SMaC Recipe for Nakedcomix

July 05, 2013  •  Leave a Comment

 

“A SMaC recipe is s set of durable operating practices that create a replicable and consistent success formula”
from Jim Collins’ book Great By Choice

 

The following is a list of steps on how I plan to create and run a successful erotic art business for Nakedcomix. They are based upon personal experience, books I’ve read and practices from others that I have observed that worked (or didn’t). The goal of writing these steps down is to (a) create a specific operating standard for Nakedcomix to follow, (b) allow other to benefit from my successes and failures by explaining why I do the things I do for the business, (c) to clarify these things in my own mind by writing them down for others.

Despite being a visual artist, it seems that only by writing do I actually filter all the stuff that bounces around in my head into something that makes sense. While I am very confident in my abilities as an artist, my skills as a businessman leave me in doubt more often than not. I hope by writing these things down I can improve on my business practices and thus the bottom line.

 

SMaC #1
Spell out specific expectations, boundaries, goals in detail whenever possible with employees, vendors, clients and customers from the start.

I always start my photo shoots with a little speech telling the model that Rule#1 is that the photographer will not touch her. This is because every model I have worked with has had a photographer horror story to tell and one of my professional goals is not to be one of them.  But it goes beyond that, what I want is for them to understand the boundaries and limits of our business relationship from the start. While I have expectations for them, I also understand that they have expectations for me. Chief among these is that I will conduct myself in a professional manner at all times.

I have since learned that I need to expand this to many of my other dealings as well, not just naked fetish models. That I need to make sure that I have thoroughly explained what I expect from people who work for me, and what they can expect from me. A marketing couch once said, “Casual relationships are the most dangerous in business.” Because the temptation is to not spell everything out. Instead you just expect them to either understand it already or just go along. Then you run a dangerous risk of crossing the line from hiring someone to work for you to just flat out are exploiting him or her.

 

SMaC #2
Your job is to build a following.

One of the popular lines of thought for artists trying to make a living from their work is to get “1000 loyal fans”. A “loyal fan” is someone who will consistently spend 100 bucks on whatever you put out each year. The usual breakdown between buyers and people who just will just follow your work on the web is roughly 1 in ten. I assume that the breakdown between regular buyers and fans that will buy every time you put out something may be about the same. So to get “1000 loyal fans”, assume that you need a following of about 100,000 or more.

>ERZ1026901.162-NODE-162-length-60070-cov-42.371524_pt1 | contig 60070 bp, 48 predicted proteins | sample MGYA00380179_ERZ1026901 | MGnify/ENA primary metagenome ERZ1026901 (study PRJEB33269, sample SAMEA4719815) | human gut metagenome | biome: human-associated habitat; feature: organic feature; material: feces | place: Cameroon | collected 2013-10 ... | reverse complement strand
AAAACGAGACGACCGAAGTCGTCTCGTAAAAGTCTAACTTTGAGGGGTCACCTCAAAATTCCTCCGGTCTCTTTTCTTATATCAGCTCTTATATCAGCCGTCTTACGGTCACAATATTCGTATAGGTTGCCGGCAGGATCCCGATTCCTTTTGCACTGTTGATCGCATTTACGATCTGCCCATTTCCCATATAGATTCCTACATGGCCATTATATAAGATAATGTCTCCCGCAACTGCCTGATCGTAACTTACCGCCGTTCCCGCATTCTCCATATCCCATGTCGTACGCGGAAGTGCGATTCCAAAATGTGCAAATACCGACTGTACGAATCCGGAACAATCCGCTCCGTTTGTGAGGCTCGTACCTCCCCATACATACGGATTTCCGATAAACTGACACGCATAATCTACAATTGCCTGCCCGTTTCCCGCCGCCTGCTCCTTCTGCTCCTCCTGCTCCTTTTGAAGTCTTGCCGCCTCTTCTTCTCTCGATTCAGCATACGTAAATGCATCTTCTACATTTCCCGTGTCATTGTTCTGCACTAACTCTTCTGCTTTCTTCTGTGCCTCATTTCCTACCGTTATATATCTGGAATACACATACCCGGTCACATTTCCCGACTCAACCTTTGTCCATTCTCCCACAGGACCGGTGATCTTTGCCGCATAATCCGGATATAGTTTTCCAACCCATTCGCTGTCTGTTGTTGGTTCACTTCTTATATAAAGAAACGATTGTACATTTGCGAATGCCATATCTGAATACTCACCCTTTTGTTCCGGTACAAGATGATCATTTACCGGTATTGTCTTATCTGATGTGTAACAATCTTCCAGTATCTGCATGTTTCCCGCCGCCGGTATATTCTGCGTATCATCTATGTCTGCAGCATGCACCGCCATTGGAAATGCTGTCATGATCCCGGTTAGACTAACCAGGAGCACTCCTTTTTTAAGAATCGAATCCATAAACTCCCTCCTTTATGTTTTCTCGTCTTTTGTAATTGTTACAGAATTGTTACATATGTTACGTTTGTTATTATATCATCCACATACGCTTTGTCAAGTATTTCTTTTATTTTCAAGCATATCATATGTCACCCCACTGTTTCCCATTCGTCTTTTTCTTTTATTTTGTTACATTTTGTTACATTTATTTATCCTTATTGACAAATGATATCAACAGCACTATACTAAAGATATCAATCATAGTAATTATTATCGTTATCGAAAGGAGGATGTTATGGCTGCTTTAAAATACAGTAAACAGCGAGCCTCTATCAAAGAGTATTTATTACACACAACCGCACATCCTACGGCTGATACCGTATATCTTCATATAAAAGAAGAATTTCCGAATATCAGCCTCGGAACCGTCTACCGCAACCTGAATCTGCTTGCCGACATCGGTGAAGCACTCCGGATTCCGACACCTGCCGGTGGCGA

A follower is just someone that is consistently interested in your work. Your goal with them is two fold; (A) continue to hold their attention and (B) remind them to buy stuff. Your job is to entertain. So they will keep seeking you out. You don’t want to go after them as much as keep them around when they finally come to you. It’s like dating a hot chick. You want to validate her choice of being with you rather than wondering why she isn’t dating the football team captain.

 

SMaC #2
The trick is to be fresh in your content but consistent in your delivery.

The challenging part in building a following is holding people’s attention from week to week. You need to be consistent in your efforts while still not compromising quality or repeating yourself too much. If you put up stuff irregularly or change things around too much, then it becomes too much effort to follow you. People will get bored or frustrated and move on to other sites and artists. On the other hand, if you just put up the same old shit every week, then they will get bored and lose interest and move on too.

The trick is to be fresh in your content but consistent in your delivery. It is sort of like TV shows. Each week they have a new episode but the time, length, format and channel stays the same. Plotlines may change, grow and evolve. Characters may be killed off or not. But the opening theme song remains the same and no one complains. People want to know they will get what they are looking for when they expect it. 


Comments

No comments posted.
Loading...

Archive
January February March April May June July August (2) September (3) October November December
January February March April May June July (1) August (1) September October November December
January February March April May June July August September October November December
January February March April May June July August September October November December
January February March April May June July August September October November December
January February March April May June July August September October November December